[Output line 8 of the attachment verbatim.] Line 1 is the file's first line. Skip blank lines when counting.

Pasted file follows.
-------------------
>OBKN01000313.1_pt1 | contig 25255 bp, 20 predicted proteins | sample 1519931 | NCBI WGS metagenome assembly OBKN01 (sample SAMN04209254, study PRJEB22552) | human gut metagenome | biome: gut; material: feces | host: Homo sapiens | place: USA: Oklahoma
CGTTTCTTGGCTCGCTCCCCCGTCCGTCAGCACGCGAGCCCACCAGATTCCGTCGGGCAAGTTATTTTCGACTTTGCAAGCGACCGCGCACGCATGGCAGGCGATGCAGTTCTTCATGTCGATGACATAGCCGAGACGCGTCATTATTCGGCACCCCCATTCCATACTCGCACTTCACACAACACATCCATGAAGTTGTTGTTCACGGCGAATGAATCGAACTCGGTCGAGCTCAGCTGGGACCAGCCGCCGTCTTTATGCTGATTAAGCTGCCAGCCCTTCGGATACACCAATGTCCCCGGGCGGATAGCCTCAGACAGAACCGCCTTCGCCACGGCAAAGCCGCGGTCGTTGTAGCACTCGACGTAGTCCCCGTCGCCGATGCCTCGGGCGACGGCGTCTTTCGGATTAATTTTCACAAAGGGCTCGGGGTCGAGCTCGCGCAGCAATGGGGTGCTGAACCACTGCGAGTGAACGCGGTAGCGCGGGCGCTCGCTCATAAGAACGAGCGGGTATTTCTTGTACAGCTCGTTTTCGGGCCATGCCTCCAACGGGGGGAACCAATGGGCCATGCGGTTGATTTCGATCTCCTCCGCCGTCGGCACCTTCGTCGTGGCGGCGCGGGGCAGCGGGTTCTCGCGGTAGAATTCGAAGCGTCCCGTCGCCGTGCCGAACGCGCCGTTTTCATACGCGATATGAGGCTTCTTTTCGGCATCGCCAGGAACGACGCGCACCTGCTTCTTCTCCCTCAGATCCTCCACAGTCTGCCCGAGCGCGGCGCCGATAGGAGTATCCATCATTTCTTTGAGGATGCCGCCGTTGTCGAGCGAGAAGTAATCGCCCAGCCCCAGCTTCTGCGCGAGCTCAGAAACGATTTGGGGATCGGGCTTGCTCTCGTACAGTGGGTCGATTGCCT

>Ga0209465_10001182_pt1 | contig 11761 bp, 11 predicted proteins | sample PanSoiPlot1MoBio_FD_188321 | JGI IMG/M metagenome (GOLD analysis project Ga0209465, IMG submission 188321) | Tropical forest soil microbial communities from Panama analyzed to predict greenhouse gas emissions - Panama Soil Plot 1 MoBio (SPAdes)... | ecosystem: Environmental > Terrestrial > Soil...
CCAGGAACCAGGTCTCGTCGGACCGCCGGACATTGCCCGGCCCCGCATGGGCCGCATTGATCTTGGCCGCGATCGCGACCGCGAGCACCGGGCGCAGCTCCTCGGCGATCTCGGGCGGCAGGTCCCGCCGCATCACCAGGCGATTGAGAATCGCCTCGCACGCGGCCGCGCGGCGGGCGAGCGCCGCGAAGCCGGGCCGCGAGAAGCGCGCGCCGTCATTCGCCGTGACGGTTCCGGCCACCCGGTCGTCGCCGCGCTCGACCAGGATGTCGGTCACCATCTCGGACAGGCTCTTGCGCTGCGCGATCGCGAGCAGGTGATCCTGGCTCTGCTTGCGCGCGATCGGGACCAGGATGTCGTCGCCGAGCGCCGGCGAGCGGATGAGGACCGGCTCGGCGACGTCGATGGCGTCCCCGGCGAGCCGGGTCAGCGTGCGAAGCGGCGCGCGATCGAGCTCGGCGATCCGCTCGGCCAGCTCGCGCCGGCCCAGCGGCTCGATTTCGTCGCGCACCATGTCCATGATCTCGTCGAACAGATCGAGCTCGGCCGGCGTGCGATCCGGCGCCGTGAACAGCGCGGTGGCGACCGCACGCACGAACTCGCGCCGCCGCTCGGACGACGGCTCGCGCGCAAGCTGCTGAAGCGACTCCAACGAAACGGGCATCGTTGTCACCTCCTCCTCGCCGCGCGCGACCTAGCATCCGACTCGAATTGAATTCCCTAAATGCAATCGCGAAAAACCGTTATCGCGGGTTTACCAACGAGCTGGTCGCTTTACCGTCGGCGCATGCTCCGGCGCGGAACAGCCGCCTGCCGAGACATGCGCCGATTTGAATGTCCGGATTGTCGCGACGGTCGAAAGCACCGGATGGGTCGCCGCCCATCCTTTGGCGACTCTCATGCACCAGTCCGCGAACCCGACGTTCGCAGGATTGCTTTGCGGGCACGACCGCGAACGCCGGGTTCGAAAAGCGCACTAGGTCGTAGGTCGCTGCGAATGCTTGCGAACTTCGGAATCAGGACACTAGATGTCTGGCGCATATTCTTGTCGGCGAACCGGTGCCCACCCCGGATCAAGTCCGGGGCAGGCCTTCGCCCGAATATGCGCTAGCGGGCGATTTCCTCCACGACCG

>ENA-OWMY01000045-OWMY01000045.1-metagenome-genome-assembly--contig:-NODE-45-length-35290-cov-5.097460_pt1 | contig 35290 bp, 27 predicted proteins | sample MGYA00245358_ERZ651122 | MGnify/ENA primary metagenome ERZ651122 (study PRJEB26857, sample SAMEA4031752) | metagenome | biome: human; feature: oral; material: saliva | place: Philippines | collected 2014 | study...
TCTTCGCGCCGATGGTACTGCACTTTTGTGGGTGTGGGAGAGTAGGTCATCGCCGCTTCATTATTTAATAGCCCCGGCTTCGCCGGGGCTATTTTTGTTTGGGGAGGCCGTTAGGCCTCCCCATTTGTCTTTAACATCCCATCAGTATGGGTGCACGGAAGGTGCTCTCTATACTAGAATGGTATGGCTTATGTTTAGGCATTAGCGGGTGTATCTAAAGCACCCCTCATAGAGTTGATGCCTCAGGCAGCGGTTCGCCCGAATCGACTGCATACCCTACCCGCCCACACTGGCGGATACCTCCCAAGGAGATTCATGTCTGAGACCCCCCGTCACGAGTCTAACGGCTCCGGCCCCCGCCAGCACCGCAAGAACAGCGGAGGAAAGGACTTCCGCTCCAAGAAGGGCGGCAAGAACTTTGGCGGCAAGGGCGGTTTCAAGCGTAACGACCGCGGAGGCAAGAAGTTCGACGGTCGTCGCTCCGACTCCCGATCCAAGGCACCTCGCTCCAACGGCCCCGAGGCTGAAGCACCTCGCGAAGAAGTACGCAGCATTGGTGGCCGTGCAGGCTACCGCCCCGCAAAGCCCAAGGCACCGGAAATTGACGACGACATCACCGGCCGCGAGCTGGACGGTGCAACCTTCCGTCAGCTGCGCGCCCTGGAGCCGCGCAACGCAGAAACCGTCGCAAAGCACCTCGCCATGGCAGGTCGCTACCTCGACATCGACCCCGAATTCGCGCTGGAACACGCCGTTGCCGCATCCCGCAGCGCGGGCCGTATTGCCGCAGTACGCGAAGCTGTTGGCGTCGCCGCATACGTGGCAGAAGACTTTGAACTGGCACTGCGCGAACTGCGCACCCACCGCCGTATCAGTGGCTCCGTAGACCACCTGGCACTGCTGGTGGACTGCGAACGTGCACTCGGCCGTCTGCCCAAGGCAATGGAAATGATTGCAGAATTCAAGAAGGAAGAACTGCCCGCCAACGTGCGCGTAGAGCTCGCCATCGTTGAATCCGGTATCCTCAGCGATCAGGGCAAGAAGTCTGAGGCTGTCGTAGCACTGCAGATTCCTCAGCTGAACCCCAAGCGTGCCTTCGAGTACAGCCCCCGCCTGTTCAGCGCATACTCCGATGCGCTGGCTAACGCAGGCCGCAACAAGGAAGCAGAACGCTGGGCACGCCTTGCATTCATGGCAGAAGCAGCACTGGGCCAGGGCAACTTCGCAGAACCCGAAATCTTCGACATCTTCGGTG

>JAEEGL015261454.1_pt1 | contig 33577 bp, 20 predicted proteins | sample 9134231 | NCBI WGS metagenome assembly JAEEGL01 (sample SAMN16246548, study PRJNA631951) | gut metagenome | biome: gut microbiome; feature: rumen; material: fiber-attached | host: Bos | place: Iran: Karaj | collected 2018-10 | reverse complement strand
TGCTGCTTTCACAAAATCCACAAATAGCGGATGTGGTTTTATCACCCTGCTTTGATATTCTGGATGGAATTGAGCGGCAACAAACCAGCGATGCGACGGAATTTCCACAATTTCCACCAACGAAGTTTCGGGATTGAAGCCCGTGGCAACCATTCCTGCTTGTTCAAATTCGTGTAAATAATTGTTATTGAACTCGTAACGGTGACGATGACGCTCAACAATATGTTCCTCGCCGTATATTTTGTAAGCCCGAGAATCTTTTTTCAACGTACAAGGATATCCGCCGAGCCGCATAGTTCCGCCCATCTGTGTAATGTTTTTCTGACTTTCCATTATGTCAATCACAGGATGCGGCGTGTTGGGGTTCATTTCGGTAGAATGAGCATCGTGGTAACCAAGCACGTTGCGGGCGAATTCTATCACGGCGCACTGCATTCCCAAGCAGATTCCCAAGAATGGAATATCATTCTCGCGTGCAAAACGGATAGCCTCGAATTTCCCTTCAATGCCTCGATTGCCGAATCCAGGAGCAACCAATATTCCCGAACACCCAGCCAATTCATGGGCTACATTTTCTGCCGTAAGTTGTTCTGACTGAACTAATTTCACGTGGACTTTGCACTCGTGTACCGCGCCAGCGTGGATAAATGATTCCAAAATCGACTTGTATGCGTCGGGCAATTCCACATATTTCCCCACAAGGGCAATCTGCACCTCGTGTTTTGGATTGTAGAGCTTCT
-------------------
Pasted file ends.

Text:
TGCTGCTTTCACAAAATCCACAAATAGCGGATGTGGTTTTATCACCCTGCTTTGATATTCTGGATGGAATTGAGCGGCAACAAACCAGCGATGCGACGGAATTTCCACAATTTCCACCAACGAAGTTTCGGGATTGAAGCCCGTGGCAACCATTCCTGCTTGTTCAAATTCGTGTAAATAATTGTTATTGAACTCGTAACGGTGACGATGACGCTCAACAATATGTTCCTCGCCGTATATTTTGTAAGCCCGAGAATCTTTTTTCAACGTACAAGGATATCCGCCGAGCCGCATAGTTCCGCCCATCTGTGTAATGTTTTTCTGACTTTCCATTATGTCAATCACAGGATGCGGCGTGTTGGGGTTCATTTCGGTAGAATGAGCATCGTGGTAACCAAGCACGTTGCGGGCGAATTCTATCACGGCGCACTGCATTCCCAAGCAGATTCCCAAGAATGGAATATCATTCTCGCGTGCAAAACGGATAGCCTCGAATTTCCCTTCAATGCCTCGATTGCCGAATCCAGGAGCAACCAATATTCCCGAACACCCAGCCAATTCATGGGCTACATTTTCTGCCGTAAGTTGTTCTGACTGAACTAATTTCACGTGGACTTTGCACTCGTGTACCGCGCCAGCGTGGATAAATGATTCCAAAATCGACTTGTATGCGTCGGGCAATTCCACATATTTCCCCACAAGGGCAATCTGCACCTCGTGTTTTGGATTGTAGAGCTTCT